The RGA highlights the flaws in the Drought of Record Bill before the Parliamentary Inquiry

 

This week the RGA appeared before the NSW Upper House inquiry considering the Drought of Record Bill.

 

The RGA reiterated that the objective of the Drought of Record Bill is flawed and that the Bill could result in the locking up of significant volumes of water, estimated to be between 18 and 25% of effective allocation, for no good reason.

 

The stated purpose of the Bill is to secure town water supplies. However, town water supplies in the Murrumbidgee and NSW Murray are already adequately secured through a number of water policy decisions made since the Millennium drought.

 

If this Bill was introduced, the real impact would be to shift more water away from irrigation to high priority water needs, despite these high priority water needs already having sufficient supplies to carry them through the worst drought on record.

 

Rather than trying to maximise the outcomes we as a State can achieve with the limited water resource available to us, the Bill seeks to reduce overall access to water for all water users.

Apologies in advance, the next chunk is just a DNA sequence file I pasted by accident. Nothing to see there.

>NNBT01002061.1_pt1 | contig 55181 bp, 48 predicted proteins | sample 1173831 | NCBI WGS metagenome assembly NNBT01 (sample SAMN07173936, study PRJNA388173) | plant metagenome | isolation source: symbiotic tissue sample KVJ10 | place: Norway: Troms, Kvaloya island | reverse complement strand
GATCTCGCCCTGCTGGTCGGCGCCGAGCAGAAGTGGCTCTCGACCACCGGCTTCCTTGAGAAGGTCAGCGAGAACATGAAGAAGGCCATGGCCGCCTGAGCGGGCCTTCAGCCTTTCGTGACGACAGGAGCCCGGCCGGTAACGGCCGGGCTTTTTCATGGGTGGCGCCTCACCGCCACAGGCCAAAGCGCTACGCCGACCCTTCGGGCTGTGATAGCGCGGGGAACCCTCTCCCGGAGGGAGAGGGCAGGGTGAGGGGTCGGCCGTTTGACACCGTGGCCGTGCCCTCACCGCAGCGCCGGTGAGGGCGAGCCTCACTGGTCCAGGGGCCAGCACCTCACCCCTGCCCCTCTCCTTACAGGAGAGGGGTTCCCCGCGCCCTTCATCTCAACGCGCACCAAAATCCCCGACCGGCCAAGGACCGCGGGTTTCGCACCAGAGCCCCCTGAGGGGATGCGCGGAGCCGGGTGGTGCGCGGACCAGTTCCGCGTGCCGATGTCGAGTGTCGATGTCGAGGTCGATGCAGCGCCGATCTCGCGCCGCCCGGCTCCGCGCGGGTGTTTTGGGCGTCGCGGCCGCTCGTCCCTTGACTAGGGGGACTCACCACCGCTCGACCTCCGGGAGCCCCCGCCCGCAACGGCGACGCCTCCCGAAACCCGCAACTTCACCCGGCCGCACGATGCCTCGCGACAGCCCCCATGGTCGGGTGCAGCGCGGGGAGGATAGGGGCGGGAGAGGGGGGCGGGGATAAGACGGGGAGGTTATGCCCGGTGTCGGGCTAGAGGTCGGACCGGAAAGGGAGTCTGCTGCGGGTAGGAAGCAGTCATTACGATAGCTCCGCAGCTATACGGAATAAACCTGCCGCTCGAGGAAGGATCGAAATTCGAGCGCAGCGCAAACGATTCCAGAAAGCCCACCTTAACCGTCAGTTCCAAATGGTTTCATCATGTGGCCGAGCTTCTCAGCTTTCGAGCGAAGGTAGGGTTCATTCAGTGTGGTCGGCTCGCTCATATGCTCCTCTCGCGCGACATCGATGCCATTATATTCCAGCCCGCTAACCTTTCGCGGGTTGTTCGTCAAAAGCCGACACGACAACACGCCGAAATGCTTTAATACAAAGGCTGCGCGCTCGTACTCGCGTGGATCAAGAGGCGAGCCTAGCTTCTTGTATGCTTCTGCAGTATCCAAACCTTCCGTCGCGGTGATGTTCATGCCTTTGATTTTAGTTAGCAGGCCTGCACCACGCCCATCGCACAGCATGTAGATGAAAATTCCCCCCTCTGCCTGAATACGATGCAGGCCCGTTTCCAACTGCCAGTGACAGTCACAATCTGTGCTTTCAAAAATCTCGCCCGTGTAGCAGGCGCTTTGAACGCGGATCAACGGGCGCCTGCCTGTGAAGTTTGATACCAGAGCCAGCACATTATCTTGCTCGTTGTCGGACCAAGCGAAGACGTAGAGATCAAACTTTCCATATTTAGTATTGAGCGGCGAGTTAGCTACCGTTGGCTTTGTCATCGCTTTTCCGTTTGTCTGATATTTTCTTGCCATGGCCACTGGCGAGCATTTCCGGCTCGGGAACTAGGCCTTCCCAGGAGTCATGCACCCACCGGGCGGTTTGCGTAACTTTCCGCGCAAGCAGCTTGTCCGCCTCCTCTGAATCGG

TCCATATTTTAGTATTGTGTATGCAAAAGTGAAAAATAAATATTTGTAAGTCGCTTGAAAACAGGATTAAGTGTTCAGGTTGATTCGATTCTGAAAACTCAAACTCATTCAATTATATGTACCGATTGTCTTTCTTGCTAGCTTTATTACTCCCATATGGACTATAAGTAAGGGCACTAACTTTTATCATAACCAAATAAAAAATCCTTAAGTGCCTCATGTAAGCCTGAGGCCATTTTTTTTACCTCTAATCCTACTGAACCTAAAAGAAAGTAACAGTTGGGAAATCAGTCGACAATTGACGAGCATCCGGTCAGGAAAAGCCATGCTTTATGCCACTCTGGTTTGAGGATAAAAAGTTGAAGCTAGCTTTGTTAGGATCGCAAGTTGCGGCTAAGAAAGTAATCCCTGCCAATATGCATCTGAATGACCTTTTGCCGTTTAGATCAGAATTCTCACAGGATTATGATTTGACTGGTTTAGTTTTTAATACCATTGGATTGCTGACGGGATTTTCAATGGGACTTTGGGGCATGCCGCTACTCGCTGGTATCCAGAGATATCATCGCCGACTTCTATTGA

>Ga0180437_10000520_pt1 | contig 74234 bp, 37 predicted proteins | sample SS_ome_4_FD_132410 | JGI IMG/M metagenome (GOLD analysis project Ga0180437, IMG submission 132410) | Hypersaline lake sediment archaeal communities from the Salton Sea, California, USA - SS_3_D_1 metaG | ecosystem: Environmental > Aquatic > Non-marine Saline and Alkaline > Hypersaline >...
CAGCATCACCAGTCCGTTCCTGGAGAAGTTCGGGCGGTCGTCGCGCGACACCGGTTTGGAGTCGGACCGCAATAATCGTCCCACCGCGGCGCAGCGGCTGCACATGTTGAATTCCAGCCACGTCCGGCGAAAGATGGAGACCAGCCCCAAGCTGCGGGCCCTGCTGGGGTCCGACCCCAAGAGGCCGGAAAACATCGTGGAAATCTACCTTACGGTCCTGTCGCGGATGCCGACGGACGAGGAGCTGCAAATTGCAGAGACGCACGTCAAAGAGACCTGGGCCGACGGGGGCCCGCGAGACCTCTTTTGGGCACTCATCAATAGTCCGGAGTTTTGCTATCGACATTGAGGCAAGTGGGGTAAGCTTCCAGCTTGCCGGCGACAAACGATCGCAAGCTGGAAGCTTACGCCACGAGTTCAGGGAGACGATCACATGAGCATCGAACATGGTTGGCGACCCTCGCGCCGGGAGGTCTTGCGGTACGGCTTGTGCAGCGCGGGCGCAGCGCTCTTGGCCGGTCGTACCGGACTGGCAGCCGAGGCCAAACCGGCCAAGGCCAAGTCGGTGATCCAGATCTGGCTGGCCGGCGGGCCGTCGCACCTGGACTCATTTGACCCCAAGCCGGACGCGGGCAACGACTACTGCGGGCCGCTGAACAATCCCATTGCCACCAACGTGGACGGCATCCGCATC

This Bill flies in the face of the principles set out in the 2004 National Water Initiative, and the many water reform instruments developed since, which all seek to maximise environmental, economic and social outcomes from water use.

 

This Bill also contradicts the NSW and Federal Governments current aims of stimulating the economy in order to recover from Covid-19. The agricultural sector will play a significant role in driving the economy forward. Further limiting irrigation production for no good reason is nonsensical considering this current economic context.

 

This proposed Bill seeks to apply a blanket policy change across all valleys in the State, without any detailed consideration of the real impacts of the policy changes at a valley level. Each valley in NSW is unique and policy changes should take into account the characteristics of, and rules regulating, each valley.

 

The NSW Government has now commenced the development of regional water strategies for each valley. Security and availability of water supply will be a key issue analysed through this process. To pre-empt the outcome of this piece of work with a blanket policy change not founded on any analysis at a valley-by-valley level is foolhardy.

 

The RGA therefore urges the Committee Members to recommend that the Bill not proceed further, and that future water management Bills be based upon detailed analysis of impacts, and formulated in close consultation with the many stakeholders impacted by water management in NSW

 

Ricegrowers' Association of Australia

 

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